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Cornerstone Cellars

Craig Camp
 
March 4, 2014 | Craig Camp

Taking the Road Less Traveled

Taking the Road Less Traveled

Sometimes you come to the fork in the road and you must make a choice as you can't travel both. We've made ours. We decided to take the path less traveled.

The choice was simple: quality or price. There was no hesitation in our choice as quality was the only answer. The market is price obsessed, but we believe there are those that understand you get what you pay for from wineries whose ego is based on what's in the bottle instead of on the ego of the owner. For many there is a deeper understanding that in wine, true quality is not in a label, but in the hearts of the people who craft it. Ninety-five percent of the wine in the world is an industrial product,  manufactured based on market research, and the rest is divided between charming country wines and people with a passion to let nature express its beauty through their wines. Oddly enough, many of the world's most expensive wines fall into the first category, not the latter.

Our decision was to move forward and to let something old and comfortable fade away. As comfortable as Stepping Stone was to everyone as the wines got better and better, there comes a point when you have to forgo comfort to obtain excellence. This is especially true in the narrow confines of the Napa Valley, which is a mere 30 miles long and 5 miles wide.  This small valley is one of the world's most distinctive vineyard regions and such distinction does not come cheaply.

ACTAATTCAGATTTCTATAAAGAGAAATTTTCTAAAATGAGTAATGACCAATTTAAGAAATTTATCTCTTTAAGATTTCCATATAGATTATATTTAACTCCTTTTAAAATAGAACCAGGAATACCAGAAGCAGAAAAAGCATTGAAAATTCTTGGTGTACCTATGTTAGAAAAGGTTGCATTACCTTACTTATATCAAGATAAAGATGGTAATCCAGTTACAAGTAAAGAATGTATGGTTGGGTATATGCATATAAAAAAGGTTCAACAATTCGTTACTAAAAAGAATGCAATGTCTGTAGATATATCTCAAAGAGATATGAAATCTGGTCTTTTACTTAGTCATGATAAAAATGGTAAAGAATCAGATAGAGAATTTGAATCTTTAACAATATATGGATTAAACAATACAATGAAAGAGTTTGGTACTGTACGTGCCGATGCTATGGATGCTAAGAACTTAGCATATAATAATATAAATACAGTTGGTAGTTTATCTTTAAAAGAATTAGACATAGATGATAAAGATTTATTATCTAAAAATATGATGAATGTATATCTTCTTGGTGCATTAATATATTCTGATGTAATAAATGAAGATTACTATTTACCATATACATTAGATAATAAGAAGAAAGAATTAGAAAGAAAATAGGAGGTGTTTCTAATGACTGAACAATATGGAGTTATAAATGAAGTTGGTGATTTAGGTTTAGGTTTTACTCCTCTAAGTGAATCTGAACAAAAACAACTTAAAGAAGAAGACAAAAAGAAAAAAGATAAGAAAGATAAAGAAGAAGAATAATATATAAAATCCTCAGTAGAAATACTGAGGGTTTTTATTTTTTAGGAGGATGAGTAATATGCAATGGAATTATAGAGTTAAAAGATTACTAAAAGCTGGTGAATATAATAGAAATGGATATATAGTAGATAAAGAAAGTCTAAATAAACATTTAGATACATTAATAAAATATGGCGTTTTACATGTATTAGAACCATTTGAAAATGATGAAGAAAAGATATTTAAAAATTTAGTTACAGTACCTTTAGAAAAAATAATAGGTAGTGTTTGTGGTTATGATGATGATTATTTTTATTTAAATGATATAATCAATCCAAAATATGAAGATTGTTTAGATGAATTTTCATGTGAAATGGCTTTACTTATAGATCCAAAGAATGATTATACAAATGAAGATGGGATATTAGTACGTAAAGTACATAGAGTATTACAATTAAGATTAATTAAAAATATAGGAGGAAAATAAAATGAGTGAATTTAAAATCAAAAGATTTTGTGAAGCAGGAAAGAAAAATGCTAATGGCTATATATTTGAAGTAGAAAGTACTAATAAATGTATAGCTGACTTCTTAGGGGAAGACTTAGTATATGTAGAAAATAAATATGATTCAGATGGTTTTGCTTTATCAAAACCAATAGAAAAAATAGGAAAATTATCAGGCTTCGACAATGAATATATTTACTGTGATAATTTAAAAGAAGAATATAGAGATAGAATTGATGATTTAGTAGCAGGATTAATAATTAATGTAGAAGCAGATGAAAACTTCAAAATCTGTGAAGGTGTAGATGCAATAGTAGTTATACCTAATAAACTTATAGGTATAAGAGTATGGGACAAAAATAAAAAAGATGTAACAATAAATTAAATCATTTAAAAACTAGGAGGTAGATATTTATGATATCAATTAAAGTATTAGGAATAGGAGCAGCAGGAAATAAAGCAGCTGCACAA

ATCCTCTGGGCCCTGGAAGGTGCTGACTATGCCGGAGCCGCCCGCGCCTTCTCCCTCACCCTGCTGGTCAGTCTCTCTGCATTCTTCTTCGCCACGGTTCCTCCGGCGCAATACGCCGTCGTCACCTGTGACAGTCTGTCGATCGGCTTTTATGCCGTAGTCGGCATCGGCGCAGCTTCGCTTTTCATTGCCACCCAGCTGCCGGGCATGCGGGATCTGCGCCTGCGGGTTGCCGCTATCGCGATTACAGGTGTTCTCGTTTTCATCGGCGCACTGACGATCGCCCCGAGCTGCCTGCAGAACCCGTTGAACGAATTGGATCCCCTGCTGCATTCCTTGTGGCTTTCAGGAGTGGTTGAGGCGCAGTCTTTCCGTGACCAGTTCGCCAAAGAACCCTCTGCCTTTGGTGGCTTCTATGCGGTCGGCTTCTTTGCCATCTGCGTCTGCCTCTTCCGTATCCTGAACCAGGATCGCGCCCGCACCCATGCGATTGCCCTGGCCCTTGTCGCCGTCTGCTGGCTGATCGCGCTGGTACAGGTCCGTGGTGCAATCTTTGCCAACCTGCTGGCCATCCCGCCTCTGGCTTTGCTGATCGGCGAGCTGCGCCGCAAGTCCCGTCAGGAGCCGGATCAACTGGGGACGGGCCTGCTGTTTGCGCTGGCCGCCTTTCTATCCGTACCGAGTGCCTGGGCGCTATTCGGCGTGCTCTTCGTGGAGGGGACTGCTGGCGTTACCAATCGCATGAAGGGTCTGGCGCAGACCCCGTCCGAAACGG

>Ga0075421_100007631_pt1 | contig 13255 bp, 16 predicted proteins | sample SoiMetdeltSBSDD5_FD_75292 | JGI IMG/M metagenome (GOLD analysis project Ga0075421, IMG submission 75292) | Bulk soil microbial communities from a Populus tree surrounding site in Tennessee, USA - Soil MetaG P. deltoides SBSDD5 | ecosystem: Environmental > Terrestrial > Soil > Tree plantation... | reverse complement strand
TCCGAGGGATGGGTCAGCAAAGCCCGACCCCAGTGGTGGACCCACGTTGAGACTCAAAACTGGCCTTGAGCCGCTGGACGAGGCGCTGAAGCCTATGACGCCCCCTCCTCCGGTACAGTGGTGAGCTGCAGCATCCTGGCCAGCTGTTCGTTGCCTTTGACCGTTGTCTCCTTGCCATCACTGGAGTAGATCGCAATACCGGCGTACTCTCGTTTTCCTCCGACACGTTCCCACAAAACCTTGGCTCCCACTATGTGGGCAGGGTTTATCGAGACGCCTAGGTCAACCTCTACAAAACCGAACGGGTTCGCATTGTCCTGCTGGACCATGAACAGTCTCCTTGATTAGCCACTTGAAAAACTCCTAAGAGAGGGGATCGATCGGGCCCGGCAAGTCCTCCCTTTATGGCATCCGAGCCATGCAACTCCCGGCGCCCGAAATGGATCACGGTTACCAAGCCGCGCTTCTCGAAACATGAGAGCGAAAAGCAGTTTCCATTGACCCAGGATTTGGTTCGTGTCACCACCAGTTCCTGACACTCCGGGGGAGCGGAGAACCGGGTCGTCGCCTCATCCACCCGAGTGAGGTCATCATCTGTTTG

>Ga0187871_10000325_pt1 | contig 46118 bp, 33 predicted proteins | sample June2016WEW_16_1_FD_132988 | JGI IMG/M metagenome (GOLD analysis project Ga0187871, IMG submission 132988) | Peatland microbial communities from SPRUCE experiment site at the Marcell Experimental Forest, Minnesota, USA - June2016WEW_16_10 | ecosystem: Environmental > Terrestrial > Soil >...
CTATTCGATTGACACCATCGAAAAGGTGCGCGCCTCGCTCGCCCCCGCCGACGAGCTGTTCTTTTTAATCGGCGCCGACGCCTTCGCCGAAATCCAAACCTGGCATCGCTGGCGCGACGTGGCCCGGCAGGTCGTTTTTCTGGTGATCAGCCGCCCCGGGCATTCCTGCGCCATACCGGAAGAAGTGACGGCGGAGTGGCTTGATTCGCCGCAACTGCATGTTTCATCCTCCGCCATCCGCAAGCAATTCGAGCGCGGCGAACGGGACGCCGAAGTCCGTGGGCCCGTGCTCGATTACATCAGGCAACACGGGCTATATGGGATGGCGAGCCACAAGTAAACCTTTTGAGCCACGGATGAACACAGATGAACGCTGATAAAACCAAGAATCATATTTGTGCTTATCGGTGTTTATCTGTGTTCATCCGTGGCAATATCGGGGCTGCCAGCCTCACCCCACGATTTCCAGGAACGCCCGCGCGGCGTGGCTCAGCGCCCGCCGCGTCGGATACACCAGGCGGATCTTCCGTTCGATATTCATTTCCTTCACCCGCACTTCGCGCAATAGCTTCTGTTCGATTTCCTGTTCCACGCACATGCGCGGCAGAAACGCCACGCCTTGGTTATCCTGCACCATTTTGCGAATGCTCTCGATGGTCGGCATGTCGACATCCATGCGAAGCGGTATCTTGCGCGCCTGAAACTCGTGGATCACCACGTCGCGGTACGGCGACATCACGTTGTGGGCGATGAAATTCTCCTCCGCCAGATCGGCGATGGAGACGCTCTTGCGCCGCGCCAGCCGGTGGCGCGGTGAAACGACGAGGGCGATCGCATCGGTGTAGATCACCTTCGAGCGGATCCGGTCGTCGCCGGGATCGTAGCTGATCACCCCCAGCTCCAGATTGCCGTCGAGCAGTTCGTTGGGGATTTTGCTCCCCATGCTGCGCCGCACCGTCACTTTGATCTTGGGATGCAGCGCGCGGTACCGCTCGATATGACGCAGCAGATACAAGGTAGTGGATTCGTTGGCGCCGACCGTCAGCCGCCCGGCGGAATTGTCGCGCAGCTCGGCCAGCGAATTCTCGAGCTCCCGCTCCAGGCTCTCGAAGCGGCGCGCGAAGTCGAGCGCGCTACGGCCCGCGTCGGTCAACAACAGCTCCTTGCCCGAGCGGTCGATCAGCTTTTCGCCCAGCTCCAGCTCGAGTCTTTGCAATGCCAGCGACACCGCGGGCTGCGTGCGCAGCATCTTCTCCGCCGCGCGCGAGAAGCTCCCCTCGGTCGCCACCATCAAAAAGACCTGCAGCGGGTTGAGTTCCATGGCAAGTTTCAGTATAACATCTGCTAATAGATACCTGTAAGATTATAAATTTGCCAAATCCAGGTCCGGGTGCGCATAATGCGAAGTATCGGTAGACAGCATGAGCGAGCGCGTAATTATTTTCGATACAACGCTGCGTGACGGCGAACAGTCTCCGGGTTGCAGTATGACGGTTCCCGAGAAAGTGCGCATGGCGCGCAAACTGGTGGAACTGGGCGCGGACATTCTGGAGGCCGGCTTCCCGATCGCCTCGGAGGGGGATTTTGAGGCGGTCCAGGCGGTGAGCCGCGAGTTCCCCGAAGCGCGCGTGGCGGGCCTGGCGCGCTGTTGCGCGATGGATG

Our vision is to make dramatic, elegant and complex wines from great vineyards. This means that the value in our wines is not that they are inexpensive, but that they have such an expressive personality, combined with our singular character, that their value is not on their price tag, but on your palate. 

So we have decided to take the path less traveled and give up a less expensive line of wines and to introduce a new range of wines made with no concessions in the tradition of our iconic White Label Cornerstone Cellars wines. The one thing we have not left behind is our obsession with offering exceptional values. However, we are a small company and can't do everything. To produce this new group of exciting wines something had to go by the wayside. So this is both the end of an era and and new beginning as we could not travel both paths.

With the 2010 vintage we say goodbye to Stepping Stone and with great pride introduce you to Cornerstone Cellars Black Label selections. Our first release of our Black Label wines is from the 2011 vintage and includes Napa Valley Cabernet Sauvignon, Cabernet Franc and Syrah. These are not wines declassified from our White Label Reserve wines, but wines produced from specially selected vineyards. While our White Label wines are unabashedly made to cellar for decades, our Black Label wines are selected from vineyards that naturally produce a more forward style of wine that can be enjoyed in it's youth, but will gain complexity and depth with shorter term cellaring.